Recently I met with my publisher and we were talking about niche marketing, which is something that I think traditional publishing is still struggling to adapt to. That is, everyone is on Facebook (which is where I found the link to this blogpost) and on Twitter and on Good Reads and downloading apps for their iPhones and blogging etc, and we all talk to each other, and make recommendations…if you do a quick whip around of a group of people and asked them what they're reading and how they heard about it, chances are 'a friend recommended it to me' (either face to face or via a blog etc) will be one of the more common responses, and an active reader will solicit recommendations from everyone they meet. This seems key to me in how we should think about the book as an entity in culture, but I don't really know what it means in terms of the territorial copyright proposed changes…

    My gut response has always been that by removing territorial copyright, it's going to place more pressure on govt bodies to support all aspects of publishing from individual writers to small publishers to large ones. It seems ridiculous when for the most part, Malcolm's complaints aside, the industry is self-sustaining. Writers are always going to upset their mothers and neglect their children, and (as the productivity commission and the media blitz proves) be undervalued in society. But I for one made enough money out of writing to feed my kids for a year and support my student husband. I also taught and sang for my supper through school gigs, but both of these add-ons are part of my writing life (as they are part of Malcolm Knox's) for better or for worse. And happily I made slightly more money out of writing than I did from teaching university students.

    In other unrelated news, I don't think brand new writers will be as adversely affected as people have feared. New writers are easy to market for publishers, and many of the boutique presses specialising in short stories and poetry will probably go on as they are, since they have always had to compete with bigger, brighter, cheaper, popular, more readily available books. New writers seldom rely on writing to be a sole source of income, their advances are generally paid in funfair tokens, and a lot of them still care more about the experience of being published than they do about money. It's the mid-career writers I fear for, the ones who depend on writing education books or series fiction as well as their own work, who write three books for every book published – the blue-collar writers, who work bloody hard.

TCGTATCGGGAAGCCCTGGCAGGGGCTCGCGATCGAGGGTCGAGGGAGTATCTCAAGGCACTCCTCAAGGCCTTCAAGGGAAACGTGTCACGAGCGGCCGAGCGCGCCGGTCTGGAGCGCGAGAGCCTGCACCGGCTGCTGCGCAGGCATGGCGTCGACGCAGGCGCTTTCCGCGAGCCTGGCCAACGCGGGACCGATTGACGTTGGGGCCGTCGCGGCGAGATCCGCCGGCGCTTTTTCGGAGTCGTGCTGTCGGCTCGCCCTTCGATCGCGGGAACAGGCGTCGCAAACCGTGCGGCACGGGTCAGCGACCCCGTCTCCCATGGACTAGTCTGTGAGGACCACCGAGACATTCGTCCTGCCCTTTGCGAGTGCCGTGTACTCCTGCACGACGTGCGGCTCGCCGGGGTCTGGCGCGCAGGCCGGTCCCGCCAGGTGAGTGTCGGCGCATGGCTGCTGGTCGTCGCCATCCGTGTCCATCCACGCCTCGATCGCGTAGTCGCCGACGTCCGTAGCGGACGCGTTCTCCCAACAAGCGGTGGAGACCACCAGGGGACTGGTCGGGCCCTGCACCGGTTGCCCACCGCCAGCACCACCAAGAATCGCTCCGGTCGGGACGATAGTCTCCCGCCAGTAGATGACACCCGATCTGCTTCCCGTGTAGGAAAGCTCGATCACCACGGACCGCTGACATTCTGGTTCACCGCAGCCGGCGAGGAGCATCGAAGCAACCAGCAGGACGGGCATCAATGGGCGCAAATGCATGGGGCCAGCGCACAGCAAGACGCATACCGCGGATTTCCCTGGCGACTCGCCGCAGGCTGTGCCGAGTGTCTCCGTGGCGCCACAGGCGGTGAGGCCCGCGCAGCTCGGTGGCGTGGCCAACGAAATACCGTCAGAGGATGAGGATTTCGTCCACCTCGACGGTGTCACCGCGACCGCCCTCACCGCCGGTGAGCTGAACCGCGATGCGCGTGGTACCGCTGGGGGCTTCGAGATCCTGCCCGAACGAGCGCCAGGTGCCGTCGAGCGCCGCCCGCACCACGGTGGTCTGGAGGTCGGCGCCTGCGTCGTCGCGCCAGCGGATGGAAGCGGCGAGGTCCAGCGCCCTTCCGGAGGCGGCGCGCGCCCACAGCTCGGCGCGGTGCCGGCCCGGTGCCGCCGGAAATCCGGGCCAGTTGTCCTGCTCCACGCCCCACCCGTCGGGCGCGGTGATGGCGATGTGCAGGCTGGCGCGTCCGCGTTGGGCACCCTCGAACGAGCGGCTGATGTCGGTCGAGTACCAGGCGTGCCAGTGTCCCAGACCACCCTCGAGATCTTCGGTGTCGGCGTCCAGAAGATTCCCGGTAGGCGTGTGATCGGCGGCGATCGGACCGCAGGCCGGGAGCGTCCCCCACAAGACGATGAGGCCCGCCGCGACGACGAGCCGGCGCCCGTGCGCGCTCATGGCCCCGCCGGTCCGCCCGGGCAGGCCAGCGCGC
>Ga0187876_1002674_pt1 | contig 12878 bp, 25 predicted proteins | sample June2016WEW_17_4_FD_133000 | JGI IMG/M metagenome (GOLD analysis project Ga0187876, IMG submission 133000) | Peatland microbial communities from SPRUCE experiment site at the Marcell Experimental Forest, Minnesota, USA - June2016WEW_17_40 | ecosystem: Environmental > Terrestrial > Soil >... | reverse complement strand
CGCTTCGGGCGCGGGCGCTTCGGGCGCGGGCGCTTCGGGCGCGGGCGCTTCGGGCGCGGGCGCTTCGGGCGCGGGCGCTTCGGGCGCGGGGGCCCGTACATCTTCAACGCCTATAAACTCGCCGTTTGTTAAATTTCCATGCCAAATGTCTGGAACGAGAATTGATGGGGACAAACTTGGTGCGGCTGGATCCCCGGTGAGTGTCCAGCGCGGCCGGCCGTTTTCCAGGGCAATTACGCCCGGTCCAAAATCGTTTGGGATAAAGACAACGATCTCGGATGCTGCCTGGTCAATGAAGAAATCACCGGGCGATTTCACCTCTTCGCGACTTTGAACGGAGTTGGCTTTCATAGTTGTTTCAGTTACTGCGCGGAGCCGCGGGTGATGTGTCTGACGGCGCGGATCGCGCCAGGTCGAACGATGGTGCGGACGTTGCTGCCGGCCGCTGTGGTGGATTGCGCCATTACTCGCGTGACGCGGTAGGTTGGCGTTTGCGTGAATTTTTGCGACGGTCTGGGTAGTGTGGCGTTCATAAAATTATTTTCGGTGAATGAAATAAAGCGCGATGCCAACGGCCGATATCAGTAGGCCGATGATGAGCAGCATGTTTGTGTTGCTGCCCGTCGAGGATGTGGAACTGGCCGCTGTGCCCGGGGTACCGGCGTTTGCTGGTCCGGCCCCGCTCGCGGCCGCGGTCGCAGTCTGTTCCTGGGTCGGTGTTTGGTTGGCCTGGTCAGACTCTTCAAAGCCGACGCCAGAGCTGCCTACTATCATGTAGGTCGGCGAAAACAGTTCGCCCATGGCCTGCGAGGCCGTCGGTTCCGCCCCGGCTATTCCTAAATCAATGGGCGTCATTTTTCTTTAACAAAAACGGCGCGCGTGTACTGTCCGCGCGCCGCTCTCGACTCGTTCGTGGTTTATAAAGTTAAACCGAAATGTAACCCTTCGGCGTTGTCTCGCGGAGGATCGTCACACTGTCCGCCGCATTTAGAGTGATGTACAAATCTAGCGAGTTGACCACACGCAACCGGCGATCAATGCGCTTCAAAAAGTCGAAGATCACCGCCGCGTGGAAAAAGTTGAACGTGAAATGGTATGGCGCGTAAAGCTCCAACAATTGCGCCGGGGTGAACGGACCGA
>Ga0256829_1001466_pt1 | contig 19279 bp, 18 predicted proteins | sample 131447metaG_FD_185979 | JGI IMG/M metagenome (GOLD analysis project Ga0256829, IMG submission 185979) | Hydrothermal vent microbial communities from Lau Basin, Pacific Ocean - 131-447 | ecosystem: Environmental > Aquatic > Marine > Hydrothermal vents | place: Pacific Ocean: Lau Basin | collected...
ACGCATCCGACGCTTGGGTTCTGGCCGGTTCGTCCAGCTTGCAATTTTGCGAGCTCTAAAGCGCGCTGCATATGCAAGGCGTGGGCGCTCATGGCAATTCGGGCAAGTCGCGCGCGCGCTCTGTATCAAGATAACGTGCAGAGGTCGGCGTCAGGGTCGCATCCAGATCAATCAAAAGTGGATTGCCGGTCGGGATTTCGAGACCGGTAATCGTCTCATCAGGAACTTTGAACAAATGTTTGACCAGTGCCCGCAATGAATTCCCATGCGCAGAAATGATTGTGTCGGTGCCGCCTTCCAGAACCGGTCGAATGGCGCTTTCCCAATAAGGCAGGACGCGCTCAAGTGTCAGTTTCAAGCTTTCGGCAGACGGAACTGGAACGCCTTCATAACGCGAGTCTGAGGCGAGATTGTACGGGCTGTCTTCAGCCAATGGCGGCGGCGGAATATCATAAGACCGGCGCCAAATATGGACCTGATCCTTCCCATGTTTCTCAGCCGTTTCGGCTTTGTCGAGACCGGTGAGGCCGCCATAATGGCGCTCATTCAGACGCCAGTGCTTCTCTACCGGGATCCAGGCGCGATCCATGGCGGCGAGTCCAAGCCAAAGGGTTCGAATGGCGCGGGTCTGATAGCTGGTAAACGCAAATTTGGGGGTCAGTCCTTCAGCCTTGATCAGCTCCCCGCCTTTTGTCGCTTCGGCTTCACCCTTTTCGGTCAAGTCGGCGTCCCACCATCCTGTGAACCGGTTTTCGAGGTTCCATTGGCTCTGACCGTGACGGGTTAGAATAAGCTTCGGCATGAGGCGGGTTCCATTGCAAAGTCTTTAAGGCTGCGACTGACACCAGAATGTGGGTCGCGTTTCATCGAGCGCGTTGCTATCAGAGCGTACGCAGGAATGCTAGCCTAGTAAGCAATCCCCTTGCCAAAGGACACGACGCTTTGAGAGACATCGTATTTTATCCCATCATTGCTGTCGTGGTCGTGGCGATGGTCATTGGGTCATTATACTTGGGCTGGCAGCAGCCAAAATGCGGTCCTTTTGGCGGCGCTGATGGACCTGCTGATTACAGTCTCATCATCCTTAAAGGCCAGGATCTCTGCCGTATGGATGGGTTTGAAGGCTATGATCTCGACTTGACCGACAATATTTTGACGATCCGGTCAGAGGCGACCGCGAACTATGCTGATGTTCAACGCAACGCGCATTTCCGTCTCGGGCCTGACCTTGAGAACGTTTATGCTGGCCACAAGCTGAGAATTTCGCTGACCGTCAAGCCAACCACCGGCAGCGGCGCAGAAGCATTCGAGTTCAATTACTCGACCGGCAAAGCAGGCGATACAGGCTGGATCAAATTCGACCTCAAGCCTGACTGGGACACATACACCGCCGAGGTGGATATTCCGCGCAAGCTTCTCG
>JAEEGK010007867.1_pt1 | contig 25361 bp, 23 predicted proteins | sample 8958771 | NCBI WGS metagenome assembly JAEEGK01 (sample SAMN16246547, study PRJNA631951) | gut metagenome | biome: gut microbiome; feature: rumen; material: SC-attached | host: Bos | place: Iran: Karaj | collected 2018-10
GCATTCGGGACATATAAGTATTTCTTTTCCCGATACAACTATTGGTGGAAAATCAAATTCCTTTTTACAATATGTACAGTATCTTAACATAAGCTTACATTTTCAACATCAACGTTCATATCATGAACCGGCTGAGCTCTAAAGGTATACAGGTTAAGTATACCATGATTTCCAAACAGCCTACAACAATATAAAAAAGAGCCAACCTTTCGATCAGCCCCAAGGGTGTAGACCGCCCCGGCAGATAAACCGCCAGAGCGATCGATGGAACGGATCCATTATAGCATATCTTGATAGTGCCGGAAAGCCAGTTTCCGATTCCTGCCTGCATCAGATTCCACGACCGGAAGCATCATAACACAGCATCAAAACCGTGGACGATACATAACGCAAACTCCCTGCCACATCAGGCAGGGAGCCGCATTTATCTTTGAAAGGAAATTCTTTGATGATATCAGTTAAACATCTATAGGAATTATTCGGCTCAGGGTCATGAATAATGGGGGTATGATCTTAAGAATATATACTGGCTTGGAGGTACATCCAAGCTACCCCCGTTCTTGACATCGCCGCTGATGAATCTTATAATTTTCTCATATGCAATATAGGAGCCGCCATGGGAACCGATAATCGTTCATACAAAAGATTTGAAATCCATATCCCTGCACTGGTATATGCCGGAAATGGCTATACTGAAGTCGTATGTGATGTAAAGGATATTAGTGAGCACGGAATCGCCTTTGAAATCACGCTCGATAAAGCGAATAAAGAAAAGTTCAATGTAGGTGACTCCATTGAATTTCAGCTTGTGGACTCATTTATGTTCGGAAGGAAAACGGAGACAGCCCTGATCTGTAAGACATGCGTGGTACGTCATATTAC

2. I really enjoyed your post. I have been uncomfortable with the whole literary community bowing to nationalism as a response. I think literature is always going to shaped around the needs of profit, either for international corporations or for Australian ones and that's not going to help authors or readers a great deal.

    Though your response offers some immediate demands rather than the maximal, we need to destroy capitalism, something I'd like to see in the end, and in that vein, pushing the government for grants, to fund community publications from local writers (including migrants) would be a good idea so we're not reliant on private capital funding our writing.

  3. I totally agree this debate needs to be linked to other, broader, debates, such as the impact of the digital revolution, and I think that the book industry has been reactive at times in presenting their position – but I think it's an extreme reduction of the industry's position to say it's all Aussie Aussie Aussie. I certainly wasn't suggesting that people should buy Australian books because they're good for them, or because those books are intrinsically more interesting. There is enough of a free market operating already to make it clear that people cannot be made to by Australian books that don't appeal – you only need to look at the sales of most Oz fiction to see that. I'm leaving the 'let's focus on books that are good with us' to the PC. They're the ones that are making arguments about 'cultural externalities' and supporting particular types of books that will have maximum cultural impact and also appeal to OS markets. I think those arguments, combined with the Rudd government's suggestion during the Henson affair that only art that follows certain rules should get funded, is a dangerous one for any culture.